To His Muse - Poem by Robert Herrick
Whither, mad maiden, wilt thou roam?
Far safer 'twere to stay at home;
Where thou mayst sit, and piping, please
The poor and private cottages.
Since cotes and hamlets best agree
With this thy meaner minstrelsy.
There with the reed thou mayst express
The shepherd's fleecy happiness;
And with thy Eclogues intermix:
Some smooth and harmless Bucolics.
There, on a hillock, thou mayst sing
Unto a handsome shepherdling;
Or to a girl, that keeps the neat,
With breath more sweet than violet.
There, there, perhaps such lines as these
May take the simple villages;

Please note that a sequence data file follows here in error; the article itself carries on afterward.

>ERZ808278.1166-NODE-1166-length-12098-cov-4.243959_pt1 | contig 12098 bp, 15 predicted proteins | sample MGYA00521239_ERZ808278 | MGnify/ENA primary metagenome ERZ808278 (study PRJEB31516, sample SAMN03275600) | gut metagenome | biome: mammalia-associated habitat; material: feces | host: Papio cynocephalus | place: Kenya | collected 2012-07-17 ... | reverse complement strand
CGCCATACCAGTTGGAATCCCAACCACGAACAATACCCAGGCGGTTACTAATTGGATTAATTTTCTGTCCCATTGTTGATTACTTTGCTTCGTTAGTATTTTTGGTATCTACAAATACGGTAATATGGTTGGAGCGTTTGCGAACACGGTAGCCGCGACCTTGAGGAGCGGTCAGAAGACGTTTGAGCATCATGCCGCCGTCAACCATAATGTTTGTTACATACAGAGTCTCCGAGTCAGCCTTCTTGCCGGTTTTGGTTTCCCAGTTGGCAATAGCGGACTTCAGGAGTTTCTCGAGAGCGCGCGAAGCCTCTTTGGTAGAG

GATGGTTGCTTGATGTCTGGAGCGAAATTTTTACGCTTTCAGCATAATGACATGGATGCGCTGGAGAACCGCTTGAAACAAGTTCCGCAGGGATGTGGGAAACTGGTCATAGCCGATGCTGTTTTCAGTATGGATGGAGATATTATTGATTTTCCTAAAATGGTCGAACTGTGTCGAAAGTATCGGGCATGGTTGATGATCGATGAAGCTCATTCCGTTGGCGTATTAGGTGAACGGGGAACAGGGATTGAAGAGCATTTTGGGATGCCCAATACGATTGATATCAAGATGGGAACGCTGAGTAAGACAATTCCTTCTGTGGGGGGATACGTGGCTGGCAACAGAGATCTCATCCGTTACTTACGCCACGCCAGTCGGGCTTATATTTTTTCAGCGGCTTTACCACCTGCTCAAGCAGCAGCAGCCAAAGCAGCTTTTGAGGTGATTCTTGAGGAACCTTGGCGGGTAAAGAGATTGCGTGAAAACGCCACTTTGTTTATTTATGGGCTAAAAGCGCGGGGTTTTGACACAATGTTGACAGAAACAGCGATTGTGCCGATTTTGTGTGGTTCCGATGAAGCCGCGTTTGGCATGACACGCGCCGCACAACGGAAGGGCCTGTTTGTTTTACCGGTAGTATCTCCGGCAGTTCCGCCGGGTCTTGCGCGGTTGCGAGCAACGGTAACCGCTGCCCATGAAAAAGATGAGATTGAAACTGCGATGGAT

But for the court, the country wit
Is despicable unto it.
Stay then at home, and do not go
Or fly abroad to seek for woe;
Contempts in courts and cities dwell
No critic haunts the poor man's cell,
Where thou mayst hear thine own lines read
By no one tongue there censured.
That man's unwise will search for ill,
And may prevent it, sitting still.
Comments about To His Muse by Robert Herrick
Read this poem in other languages
This poem has not been translated into any other language yet.
Still I Rise
The Road Not Taken
If You Forget Me
Edgar Allan Poe
Stopping By Woods On A Snowy Evening
Do Not Stand At My Grave And Weep
Mary Elizabeth Frye
I Do Not Love You Except Because I Love You